Maybe there is a Peak Oil issue after all. That would be Peak Oil Consumption, not Peak Oil Production

We may be hitting a peak in demand for oil. That’s the idea raised in The Economist two weeks ago – Yesterday’s Fuel.

Between a tremendous surge in natural gas production and car efficiencies, they perceive demand for oil may stabilize instead of continuing to grow.

Thus, we might finally have a real Peak Oil issue:

This is not the “peak oil” widely discussed several years ago, when several theorists, who have since gone strangely quiet, reckoned that supply would flatten and then fall. We believe that demand, not supply, could decline. In the rich world oil demand has already peaked: it has fallen since 2005.  (emphasis added)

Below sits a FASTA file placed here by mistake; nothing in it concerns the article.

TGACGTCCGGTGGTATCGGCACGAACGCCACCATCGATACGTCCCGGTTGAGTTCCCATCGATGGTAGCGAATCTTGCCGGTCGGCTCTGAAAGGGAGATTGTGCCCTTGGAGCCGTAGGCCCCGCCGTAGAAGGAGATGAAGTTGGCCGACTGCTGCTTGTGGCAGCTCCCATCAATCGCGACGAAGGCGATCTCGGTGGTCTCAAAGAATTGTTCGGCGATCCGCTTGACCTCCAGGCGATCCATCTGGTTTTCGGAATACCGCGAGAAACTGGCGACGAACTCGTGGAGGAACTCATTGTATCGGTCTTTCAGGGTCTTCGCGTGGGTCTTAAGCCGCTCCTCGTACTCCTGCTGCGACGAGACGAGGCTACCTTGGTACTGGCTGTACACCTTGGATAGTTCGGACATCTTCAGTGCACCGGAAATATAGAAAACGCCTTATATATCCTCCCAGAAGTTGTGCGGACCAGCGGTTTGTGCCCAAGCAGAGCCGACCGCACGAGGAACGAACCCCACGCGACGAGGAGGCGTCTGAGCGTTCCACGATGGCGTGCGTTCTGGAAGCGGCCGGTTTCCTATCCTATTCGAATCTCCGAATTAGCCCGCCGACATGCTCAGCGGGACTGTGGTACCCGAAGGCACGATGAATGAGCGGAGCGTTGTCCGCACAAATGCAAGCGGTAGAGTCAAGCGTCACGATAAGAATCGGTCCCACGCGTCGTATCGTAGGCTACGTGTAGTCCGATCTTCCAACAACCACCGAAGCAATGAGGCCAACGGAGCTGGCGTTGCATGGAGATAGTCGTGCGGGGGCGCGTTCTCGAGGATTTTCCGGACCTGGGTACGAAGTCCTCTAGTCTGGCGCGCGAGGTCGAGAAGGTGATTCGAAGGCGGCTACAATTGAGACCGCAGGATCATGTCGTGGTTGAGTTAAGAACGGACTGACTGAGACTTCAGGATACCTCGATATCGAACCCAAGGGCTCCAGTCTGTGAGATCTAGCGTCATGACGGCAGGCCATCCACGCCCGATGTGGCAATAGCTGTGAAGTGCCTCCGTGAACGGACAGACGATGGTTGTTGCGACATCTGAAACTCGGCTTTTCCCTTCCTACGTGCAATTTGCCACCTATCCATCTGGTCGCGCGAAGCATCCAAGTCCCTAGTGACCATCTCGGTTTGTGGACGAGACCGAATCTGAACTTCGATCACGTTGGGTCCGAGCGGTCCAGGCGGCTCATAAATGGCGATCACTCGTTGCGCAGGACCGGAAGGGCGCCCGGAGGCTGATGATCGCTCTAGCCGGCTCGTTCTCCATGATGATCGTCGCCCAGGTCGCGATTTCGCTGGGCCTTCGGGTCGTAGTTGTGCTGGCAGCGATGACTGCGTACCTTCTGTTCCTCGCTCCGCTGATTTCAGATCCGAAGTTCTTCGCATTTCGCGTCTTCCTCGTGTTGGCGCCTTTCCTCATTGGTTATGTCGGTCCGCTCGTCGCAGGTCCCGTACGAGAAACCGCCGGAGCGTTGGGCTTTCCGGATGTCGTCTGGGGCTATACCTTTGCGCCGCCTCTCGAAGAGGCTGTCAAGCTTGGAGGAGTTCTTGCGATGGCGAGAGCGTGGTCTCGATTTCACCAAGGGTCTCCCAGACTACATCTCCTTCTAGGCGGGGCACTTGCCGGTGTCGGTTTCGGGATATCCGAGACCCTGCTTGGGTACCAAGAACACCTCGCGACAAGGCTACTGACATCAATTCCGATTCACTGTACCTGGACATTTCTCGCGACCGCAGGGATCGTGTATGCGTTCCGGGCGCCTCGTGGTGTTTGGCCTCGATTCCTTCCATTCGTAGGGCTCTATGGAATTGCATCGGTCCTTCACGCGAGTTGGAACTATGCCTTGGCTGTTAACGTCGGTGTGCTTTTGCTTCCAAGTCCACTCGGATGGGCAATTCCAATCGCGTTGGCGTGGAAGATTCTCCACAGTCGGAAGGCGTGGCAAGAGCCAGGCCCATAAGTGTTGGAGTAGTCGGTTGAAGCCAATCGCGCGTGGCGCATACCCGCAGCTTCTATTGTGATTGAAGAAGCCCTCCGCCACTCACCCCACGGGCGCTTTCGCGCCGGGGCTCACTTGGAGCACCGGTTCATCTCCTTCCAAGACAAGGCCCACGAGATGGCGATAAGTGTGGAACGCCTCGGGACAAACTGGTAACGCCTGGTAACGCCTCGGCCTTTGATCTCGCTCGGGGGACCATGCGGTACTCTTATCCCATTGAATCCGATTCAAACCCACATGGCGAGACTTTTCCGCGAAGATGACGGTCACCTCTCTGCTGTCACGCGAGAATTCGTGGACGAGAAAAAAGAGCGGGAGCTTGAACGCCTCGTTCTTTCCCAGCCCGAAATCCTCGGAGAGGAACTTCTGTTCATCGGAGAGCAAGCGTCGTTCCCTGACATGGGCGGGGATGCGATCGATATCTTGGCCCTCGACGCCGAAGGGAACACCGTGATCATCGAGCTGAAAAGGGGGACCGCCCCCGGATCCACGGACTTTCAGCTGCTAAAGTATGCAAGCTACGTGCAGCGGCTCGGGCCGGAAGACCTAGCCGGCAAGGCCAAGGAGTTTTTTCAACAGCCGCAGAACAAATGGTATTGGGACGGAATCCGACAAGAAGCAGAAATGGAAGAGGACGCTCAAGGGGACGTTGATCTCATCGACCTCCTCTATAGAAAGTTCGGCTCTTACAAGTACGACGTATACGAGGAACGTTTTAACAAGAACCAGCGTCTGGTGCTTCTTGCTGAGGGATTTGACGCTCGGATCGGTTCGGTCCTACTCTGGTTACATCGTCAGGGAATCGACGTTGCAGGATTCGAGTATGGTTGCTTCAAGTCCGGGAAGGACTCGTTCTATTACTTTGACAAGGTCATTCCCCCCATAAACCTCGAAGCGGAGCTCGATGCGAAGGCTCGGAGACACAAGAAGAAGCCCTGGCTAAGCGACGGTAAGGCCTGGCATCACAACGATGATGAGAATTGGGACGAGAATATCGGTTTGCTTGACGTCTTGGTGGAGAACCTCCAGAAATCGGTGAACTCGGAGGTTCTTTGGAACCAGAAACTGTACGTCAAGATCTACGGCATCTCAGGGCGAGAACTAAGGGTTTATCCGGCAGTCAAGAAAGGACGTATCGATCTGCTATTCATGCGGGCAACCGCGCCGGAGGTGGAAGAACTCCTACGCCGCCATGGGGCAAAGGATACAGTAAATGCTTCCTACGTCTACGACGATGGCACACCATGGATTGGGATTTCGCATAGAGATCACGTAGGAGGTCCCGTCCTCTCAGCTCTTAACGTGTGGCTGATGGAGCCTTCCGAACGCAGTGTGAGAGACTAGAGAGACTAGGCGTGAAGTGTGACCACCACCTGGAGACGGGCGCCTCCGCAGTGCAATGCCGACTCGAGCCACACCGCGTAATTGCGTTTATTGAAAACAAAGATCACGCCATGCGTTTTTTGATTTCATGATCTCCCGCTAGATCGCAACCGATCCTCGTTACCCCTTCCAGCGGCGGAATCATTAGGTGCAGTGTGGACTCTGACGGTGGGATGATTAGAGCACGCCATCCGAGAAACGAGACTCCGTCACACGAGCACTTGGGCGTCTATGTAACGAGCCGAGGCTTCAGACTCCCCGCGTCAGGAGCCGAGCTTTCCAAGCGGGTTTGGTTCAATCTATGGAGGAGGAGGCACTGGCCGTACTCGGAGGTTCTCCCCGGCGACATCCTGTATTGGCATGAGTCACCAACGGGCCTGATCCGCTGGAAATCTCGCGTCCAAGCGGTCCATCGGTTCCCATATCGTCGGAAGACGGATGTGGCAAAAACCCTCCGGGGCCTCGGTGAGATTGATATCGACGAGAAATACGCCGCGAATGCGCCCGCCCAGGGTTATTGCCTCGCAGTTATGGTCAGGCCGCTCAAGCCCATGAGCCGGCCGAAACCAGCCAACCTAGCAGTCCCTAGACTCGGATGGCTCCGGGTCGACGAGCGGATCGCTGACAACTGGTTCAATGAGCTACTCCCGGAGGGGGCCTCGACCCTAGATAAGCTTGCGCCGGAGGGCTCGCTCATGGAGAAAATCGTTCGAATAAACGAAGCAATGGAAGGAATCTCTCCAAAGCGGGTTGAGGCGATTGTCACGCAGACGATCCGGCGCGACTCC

As the article points out, a Peak Oil (Demand) issue creates problems for Big Oil and OPEC. It would be a good thing for all of us consumers.

Late last week the Washington Post tumbled to the idea – Is peak oil demand just around the corner?

(Yeah, you can pray for me that I pay so much attention to media that I can see {and enjoy} when one media outlet that got scooped plays catch up a few days or weeks later.)

The article points out that making predictions 50 years out is difficult and forecasting energy demands is particularly difficult.

Possible peak in demand would come from rising prices, auto efficiencies, electric cars, and alternative fuels based on the Post article. Not to worry, the author is still a true blue believer in Peak Oil (Production):

And if that [peak oil demand] happens before peak oil production hits, well, that would come as a relief.

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